The guidance has been published to ensure the safety of adults and children suffering from asthma during the ongoing pandemic.
This is because having respiratory problems can put you at higher risk of developing severe symptoms from Covid-19.
According to the NICE guidelines, people who suffer from asthma should continue taking their prescribed treatment as normal,
This is because there is no evidence that biological therapies for asthma suppress immunity.
Asthma UK has also provided tips for people with asthma that they can follow in order to reduce their risk fo asthma symptoms, including ensuring that they keep taking their preventer inhaler daily as prescribed, that they carry a reliever inhaler and that they also follow a peak flow diary, keeping note of their asthma symptoms.
What happens if I develop symptoms of Covid-19?
If you develop symptoms, you need to stay at home for at least seven days, states Asthma UK.
Symptoms include a new and continuous cough and a raised temperature.
You do not need to phone 111 to inform them of your symptoms if they are mild.
Your symptoms should have passed by around seven days so be aware if they are persistent or getting worse.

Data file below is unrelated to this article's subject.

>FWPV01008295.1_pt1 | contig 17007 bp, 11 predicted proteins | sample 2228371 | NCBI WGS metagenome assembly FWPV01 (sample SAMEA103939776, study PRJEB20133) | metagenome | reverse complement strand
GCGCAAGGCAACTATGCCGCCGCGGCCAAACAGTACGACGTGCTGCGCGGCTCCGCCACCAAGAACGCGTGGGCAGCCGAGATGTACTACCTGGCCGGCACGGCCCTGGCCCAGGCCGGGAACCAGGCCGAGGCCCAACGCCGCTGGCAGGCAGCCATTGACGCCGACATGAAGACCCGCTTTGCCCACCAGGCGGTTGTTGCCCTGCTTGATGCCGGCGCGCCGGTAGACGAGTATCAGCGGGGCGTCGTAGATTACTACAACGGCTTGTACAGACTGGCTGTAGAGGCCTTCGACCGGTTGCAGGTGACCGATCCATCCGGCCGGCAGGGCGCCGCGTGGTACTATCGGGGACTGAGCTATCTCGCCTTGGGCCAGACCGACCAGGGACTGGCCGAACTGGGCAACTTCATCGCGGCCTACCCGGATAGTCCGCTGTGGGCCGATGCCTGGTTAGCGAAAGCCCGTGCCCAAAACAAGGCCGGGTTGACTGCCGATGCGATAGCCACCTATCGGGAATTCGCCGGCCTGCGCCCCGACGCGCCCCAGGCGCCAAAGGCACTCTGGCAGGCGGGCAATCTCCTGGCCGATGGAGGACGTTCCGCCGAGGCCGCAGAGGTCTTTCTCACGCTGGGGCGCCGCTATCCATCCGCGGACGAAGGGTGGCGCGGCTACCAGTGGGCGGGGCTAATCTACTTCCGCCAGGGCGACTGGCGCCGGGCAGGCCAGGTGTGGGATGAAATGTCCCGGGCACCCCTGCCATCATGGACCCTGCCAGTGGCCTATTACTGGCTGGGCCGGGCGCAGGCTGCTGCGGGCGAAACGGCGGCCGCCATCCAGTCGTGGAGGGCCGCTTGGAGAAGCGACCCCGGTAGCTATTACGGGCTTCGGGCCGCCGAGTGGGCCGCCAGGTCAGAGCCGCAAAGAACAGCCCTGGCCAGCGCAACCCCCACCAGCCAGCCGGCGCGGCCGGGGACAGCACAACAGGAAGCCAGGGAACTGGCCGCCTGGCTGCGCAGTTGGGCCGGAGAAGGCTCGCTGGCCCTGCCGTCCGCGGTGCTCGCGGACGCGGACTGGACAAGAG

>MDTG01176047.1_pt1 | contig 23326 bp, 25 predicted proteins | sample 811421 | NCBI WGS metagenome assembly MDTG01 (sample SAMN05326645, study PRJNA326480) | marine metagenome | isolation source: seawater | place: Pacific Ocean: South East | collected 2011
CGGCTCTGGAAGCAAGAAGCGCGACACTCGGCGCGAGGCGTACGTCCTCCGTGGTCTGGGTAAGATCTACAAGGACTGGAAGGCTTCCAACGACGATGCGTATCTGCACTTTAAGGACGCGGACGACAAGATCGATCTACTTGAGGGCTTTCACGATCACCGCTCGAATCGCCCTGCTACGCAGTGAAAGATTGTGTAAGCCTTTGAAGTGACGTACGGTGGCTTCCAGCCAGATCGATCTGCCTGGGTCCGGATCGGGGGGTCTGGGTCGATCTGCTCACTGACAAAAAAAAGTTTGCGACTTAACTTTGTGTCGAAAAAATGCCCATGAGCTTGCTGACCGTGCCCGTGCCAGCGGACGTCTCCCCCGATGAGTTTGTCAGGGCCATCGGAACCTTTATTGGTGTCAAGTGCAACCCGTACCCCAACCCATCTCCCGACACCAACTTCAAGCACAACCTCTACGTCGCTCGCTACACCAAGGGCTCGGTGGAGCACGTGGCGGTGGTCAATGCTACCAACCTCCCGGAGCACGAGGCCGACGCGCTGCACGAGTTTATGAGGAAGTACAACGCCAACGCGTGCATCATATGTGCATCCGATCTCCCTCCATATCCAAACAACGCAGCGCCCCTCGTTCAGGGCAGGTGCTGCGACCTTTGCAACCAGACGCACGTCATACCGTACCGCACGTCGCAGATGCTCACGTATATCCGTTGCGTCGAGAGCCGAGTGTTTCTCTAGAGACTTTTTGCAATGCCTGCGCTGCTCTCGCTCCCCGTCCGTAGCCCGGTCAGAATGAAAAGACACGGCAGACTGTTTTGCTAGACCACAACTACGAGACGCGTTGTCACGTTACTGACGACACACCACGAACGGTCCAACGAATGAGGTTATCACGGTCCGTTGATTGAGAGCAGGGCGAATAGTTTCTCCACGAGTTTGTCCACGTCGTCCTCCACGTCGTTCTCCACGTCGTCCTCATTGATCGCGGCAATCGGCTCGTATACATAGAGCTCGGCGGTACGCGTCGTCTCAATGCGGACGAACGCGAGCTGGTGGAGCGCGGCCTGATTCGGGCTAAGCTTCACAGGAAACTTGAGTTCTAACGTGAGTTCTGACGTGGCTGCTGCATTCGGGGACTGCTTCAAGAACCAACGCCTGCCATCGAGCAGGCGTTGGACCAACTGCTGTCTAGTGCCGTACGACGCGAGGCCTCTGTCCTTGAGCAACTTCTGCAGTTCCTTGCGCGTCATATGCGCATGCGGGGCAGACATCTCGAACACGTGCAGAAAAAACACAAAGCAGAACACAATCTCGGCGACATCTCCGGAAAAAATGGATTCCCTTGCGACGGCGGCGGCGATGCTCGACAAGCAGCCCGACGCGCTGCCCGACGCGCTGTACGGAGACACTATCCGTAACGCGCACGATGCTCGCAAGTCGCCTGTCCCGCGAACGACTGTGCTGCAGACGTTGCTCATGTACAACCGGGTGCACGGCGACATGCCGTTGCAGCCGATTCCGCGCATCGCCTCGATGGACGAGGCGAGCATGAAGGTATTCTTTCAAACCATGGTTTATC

What should I do if my symptoms get worse?
If the symptoms get worse, or they don't go away after seven days, you should phone 111 or, if you need emergency care, 999, says Asthma UK.
When you phone them, tell them that you suffer from asthma.
Should I need to attend an appointment at hospital, can I bring someone with me?
Unfortunately, due to the risk of increasing the spread of coronavirus, anyone attending hospital appointments on lockdown is being encouraged to attend alone.
If for whatever reason they absolutely cannot attend alone, they are entitled to bring just one person with them.
Could I speak to my GP over video?
GPs may be able to conduct appointments over video call or the phone to minimise physical interaction.
This will minimise the risk of infection.
How should I use and clean my inhaler?
NICE encourages people using inhalers to wash their hands before doing so.
The guidelines also urge people not to share their inhalers with anyone else to minimise the risk of infection.
Inhalers should also be cleaned regularly with detergent, such as washing up liquid.
You can read more about what to do if you have asthma on Asthma UK's website.